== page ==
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Baldwin, M. W. (ed.) / Volume I: The first hundred years
(1969)

XVI: The career of Nur-ad-Din,   pp. 513-527 PDF (20.6 MB)


Page 525

 THE CAREER OF NUR-AD-DINCh.XVI 525 
now half blind and deaf, he surrendered all his fiefs and governorships,
except Irbil, to which he retired and which, on his death shortly afterwards,
he left to his son Gökböri as his successor, under the control
of his mamluk Mujãhid-ad-DIn Qaimaz. His place at Mosul was taken
by a white mamluk of Zengi's, Fakhr-adDin cAbd~al~Massili, under whom matters
continued to deteriorate. 
 In January 1167 ShirkUh again invaded Egypt, at the head of a detachment
of Nür-ad-Din's troops, with Turkoman reinforcements. No reason is assigned
for this expedition except Shirküh's own desire to avenge himself on
Shavar.'4 As on the previous occasion, Nür-ad-Din, on ShirkUh's departure,
summoned the aid of Qu~b-ad-Din's forces from Mosul and engaged in widespread
raiding and destruction in the territories of Tripoli, capturing alMunai~irah
(Le Moinestre) and destroying Chastel-Neuf (Uunin). Shirküh's and Amairic's
return, and dissensions between the troops of Aleppo and Mosul, brought the
campaign to an end, and Nür-ad-DIn made over Raqqa to Qu~b-ad-Din, who
occupied it on the way back. In the following spring the rebellion of a governor
— a rare event in Nür-ad-Din's career — involved an expedition
to Manbij to displace him and a personal intervention at Edessa. Barely had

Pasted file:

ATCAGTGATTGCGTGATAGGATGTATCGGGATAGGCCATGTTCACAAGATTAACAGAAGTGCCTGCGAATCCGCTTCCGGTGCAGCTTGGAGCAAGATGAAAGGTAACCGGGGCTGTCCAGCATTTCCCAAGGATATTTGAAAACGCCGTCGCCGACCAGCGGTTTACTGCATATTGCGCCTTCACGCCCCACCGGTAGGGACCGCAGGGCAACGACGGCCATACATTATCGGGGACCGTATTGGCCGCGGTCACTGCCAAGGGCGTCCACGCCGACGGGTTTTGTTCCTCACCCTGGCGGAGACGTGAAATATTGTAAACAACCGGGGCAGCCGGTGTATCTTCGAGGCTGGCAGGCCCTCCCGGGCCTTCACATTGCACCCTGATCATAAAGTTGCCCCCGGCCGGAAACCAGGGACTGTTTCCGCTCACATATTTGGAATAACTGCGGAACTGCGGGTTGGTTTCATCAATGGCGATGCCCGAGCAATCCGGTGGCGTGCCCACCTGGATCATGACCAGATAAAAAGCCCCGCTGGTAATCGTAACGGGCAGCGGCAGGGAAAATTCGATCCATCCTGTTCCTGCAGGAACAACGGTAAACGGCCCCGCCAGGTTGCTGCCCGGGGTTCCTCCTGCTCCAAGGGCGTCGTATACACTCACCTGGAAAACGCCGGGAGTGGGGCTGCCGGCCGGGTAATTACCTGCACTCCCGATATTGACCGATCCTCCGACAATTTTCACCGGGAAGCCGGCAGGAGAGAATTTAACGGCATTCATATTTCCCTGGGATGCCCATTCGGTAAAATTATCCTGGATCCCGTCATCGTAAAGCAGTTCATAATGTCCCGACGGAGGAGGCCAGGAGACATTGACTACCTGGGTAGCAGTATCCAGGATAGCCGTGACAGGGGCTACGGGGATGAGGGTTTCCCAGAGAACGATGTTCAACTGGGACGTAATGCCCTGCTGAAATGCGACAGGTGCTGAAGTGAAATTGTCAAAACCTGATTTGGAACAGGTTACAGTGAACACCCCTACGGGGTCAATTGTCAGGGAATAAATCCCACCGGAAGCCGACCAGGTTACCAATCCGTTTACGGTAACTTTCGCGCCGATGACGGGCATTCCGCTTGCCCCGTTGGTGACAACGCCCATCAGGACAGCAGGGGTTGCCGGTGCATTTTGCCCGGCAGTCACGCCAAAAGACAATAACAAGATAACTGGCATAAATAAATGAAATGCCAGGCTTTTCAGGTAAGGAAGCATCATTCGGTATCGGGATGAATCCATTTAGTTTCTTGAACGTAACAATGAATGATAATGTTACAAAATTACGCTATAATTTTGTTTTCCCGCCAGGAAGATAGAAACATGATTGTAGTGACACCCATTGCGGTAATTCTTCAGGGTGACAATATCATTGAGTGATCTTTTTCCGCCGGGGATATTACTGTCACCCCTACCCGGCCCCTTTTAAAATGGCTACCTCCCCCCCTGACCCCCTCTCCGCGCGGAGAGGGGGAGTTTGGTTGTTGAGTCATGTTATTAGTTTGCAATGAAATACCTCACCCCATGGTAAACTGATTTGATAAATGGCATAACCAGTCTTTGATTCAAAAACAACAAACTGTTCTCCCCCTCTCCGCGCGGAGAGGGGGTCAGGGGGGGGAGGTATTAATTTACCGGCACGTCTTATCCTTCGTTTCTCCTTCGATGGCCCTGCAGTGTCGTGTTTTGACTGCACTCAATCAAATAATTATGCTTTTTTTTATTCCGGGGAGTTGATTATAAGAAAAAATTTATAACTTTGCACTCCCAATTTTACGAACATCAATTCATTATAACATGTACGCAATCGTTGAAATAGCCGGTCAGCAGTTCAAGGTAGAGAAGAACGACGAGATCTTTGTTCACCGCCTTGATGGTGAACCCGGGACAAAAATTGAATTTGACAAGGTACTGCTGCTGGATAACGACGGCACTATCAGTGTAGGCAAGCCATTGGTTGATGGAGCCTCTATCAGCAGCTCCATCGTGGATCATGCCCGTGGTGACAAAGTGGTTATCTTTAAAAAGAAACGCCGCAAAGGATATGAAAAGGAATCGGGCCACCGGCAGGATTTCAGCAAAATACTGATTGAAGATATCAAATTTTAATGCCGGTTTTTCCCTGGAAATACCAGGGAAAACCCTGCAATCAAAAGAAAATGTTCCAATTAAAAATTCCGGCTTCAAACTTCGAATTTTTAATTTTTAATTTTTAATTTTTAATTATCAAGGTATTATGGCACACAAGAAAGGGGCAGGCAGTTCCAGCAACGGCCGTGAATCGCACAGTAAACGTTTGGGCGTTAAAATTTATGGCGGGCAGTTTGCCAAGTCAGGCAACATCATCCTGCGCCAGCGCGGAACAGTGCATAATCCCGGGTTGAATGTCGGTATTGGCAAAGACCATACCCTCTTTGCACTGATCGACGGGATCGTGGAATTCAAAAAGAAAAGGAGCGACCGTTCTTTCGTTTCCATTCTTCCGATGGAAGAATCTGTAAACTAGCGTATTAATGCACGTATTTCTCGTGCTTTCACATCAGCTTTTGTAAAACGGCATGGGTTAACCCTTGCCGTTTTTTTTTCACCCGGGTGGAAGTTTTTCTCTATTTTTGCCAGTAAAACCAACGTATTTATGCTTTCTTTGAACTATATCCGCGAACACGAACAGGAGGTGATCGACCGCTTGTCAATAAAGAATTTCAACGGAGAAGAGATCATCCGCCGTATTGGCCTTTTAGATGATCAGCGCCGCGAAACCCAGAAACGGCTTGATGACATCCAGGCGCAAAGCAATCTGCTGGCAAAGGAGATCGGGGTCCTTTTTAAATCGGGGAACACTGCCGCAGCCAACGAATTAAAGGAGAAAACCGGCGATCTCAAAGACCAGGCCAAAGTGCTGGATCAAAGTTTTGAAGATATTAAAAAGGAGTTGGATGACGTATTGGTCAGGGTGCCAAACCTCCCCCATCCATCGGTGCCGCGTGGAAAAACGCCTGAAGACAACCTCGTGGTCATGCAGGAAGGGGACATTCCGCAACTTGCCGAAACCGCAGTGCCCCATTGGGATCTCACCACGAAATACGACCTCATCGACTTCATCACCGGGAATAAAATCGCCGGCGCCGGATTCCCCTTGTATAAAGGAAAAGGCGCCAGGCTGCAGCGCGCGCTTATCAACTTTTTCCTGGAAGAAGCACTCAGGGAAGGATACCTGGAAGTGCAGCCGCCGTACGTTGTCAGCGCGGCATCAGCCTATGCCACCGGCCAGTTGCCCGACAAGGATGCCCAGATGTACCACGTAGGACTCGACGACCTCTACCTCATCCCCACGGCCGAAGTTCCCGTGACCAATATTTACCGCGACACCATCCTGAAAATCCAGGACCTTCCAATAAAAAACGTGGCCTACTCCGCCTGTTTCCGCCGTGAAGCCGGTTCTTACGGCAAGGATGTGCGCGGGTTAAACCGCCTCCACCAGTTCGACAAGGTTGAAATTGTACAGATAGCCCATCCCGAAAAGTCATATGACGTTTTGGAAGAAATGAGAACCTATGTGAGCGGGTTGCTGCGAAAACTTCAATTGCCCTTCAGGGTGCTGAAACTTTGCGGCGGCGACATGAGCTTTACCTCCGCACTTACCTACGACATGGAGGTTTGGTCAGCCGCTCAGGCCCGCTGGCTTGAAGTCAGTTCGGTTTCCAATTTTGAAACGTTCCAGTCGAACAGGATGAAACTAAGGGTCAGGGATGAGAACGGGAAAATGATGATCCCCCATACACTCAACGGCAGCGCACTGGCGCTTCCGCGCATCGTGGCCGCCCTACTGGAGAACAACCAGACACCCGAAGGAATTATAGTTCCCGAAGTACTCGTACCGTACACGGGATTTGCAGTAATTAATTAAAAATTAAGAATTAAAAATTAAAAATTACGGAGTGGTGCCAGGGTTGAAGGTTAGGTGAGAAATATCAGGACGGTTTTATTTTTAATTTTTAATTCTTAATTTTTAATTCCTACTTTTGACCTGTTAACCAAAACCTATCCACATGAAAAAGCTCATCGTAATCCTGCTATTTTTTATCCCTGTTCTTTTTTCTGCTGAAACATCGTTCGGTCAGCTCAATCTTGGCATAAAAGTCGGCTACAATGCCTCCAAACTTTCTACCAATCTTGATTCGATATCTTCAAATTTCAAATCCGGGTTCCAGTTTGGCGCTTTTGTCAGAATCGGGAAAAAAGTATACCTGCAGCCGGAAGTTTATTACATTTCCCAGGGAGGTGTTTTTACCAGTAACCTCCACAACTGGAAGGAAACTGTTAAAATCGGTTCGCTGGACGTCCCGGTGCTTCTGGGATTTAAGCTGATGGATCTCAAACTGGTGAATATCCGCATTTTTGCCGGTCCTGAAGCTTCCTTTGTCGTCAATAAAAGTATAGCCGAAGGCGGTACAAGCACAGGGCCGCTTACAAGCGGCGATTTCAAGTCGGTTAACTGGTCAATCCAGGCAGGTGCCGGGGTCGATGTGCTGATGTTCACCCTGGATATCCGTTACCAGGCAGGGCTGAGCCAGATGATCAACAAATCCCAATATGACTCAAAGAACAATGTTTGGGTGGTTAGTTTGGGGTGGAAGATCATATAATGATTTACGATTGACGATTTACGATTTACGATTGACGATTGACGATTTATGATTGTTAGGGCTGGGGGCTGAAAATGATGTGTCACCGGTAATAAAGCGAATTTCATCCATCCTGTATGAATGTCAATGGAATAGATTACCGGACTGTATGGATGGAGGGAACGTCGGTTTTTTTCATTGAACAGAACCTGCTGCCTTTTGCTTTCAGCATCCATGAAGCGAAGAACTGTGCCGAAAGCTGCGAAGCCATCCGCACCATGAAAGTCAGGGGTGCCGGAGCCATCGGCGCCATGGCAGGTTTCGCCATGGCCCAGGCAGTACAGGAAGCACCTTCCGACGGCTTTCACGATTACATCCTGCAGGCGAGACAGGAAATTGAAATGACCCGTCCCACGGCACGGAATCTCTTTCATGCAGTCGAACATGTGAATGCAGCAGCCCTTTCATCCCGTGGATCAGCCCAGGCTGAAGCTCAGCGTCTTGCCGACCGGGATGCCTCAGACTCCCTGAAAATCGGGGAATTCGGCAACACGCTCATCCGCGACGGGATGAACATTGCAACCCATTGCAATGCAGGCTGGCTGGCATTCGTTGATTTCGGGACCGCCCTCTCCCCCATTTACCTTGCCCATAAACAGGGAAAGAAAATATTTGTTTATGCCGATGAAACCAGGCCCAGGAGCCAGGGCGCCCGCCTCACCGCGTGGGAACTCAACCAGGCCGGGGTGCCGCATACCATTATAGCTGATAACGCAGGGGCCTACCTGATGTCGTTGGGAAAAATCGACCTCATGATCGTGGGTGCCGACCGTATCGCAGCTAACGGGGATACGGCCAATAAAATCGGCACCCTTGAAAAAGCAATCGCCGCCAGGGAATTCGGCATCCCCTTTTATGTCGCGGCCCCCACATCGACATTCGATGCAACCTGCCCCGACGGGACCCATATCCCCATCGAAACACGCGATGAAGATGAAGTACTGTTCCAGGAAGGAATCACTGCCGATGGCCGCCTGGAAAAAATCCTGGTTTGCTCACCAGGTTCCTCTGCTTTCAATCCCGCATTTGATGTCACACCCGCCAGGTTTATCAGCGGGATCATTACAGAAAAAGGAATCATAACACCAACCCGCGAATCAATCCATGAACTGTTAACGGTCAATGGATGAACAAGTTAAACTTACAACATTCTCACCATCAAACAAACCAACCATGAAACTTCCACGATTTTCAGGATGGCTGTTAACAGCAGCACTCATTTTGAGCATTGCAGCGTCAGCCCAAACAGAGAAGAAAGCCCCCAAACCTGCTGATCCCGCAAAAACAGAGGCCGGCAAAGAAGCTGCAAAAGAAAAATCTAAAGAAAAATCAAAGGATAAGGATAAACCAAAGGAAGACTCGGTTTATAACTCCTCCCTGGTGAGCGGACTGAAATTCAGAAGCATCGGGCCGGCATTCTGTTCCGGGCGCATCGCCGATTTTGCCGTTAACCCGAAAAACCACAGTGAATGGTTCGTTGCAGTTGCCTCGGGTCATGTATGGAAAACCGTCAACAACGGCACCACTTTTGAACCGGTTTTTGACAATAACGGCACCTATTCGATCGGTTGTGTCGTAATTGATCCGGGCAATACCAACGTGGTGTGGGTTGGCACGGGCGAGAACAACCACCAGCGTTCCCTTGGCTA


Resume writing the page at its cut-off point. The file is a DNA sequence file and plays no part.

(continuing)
he returned to Aleppo in April i i68 when the ~Uqailid prince of Qa1~at Ja~bar,
Mãlik ibn-~Ali, was captured by the Kalb Arabs and brought to him
as a prisoner. For many months, in spite of promises and threats, the cUqailid
refused to surrender his fortress, which withstood all the assaults of the
Aleppo armies, but finally consented to exchange it for Sarüj and other
fiefs, and it was made over in October to Majd-ad-Din Ibnad-Dayah. 
 With this conquest Nür-ad-Din put an end to the last of the independent
principalities in northern Syria and became fully master of the territories
to the west of the principality of Mosul. Only a few weeks later he received
the urgent appeal from the Fã~imid caliph and the vizir Shavar which
led to Shirküh's third and final expedition to Egypt. Its addition,
in January 1169, to the list of provinces which acknowledged him as sultan
or as suzerain seemed to be the apogee of Nür-ad-Din's career.'5 But
his ambitions were growing with the extension of his power. Many years before,
he had been foiled in the attempt to assert his authority over Mosul itself,
and he had since watched for an opportunity to 
 14 Cf. below, chapter XVII, p. 552. 
 1~ For the effect of this on the Latin states, see below, chapter XVII,
p. 556; for further details regarding Saladin's role in Egypt see below,
chapter XVIII, pp. 564—566. 


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